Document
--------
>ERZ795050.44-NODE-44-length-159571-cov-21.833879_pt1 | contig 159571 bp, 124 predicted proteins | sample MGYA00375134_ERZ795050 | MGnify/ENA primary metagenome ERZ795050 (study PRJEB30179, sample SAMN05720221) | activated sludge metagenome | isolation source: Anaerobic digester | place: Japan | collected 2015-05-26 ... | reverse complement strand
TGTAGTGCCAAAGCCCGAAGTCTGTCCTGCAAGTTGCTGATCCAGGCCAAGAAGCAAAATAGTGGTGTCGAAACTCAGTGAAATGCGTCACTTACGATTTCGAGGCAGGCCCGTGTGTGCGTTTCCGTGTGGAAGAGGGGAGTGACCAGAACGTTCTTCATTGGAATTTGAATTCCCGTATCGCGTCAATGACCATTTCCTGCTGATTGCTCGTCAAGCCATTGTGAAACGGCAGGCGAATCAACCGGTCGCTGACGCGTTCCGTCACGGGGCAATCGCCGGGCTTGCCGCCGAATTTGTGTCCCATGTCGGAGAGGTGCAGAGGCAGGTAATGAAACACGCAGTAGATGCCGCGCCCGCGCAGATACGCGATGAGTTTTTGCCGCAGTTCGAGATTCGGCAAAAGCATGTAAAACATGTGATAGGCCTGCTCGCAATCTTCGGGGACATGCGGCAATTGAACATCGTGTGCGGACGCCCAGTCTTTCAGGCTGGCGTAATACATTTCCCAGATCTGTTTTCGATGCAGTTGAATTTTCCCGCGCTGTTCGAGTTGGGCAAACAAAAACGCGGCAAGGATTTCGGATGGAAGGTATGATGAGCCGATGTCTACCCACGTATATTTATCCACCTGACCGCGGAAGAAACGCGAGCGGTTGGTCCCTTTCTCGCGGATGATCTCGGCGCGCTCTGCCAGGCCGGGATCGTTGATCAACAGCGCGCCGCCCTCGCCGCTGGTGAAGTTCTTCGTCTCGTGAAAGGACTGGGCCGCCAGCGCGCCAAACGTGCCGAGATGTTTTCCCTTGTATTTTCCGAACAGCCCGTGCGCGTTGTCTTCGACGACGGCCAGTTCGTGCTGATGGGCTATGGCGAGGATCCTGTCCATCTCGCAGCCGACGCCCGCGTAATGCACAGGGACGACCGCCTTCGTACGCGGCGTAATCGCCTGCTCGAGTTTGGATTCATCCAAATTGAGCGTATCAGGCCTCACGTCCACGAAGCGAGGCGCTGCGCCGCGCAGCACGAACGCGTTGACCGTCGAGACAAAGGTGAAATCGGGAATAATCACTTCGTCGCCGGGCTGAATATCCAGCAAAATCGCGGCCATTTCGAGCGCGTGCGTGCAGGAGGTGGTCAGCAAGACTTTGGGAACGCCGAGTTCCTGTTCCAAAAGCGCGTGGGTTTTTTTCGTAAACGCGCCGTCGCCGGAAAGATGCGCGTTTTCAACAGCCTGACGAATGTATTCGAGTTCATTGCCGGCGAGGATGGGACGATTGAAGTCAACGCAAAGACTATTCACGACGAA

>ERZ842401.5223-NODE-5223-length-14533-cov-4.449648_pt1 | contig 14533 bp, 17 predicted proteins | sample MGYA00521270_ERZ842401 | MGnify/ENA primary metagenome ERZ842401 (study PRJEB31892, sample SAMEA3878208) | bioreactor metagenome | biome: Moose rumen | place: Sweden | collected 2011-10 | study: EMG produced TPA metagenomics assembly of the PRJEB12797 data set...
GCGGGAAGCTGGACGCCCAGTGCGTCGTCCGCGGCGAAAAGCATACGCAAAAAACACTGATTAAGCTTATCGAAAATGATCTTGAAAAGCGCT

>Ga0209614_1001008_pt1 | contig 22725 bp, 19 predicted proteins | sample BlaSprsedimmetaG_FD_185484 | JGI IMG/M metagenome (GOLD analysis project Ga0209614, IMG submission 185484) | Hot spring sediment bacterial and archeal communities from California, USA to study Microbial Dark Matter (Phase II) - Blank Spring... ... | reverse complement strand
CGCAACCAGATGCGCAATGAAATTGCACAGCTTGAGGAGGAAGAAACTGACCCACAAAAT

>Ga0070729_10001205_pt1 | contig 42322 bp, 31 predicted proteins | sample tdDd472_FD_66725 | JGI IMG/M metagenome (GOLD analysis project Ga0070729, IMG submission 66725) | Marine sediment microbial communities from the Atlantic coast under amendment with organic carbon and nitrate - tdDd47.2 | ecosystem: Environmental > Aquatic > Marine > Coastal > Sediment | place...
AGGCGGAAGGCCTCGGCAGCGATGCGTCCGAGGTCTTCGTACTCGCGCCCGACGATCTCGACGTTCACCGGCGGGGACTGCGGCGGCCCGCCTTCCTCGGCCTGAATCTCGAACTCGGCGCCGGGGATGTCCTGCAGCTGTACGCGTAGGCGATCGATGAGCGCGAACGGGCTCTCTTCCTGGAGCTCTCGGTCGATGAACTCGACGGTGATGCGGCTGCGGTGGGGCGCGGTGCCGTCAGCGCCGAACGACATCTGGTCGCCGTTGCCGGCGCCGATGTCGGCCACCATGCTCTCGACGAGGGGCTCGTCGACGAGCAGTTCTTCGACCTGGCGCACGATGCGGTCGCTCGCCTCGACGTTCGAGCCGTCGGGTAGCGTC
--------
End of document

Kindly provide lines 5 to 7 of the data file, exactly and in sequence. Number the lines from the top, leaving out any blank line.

>Ga0209614_1001008_pt1 | contig 22725 bp, 19 predicted proteins | sample BlaSprsedimmetaG_FD_185484 | JGI IMG/M metagenome (GOLD analysis project Ga0209614, IMG submission 185484) | Hot spring sediment bacterial and archeal communities from California, USA to study Microbial Dark Matter (Phase II) - Blank Spring... ... | reverse complement strand
CGCAACCAGATGCGCAATGAAATTGCACAGCTTGAGGAGGAAGAAACTGACCCACAAAAT

>Ga0070729_10001205_pt1 | contig 42322 bp, 31 predicted proteins | sample tdDd472_FD_66725 | JGI IMG/M metagenome (GOLD analysis project Ga0070729, IMG submission 66725) | Marine sediment microbial communities from the Atlantic coast under amendment with organic carbon and nitrate - tdDd47.2 | ecosystem: Environmental > Aquatic > Marine > Coastal > Sediment | place...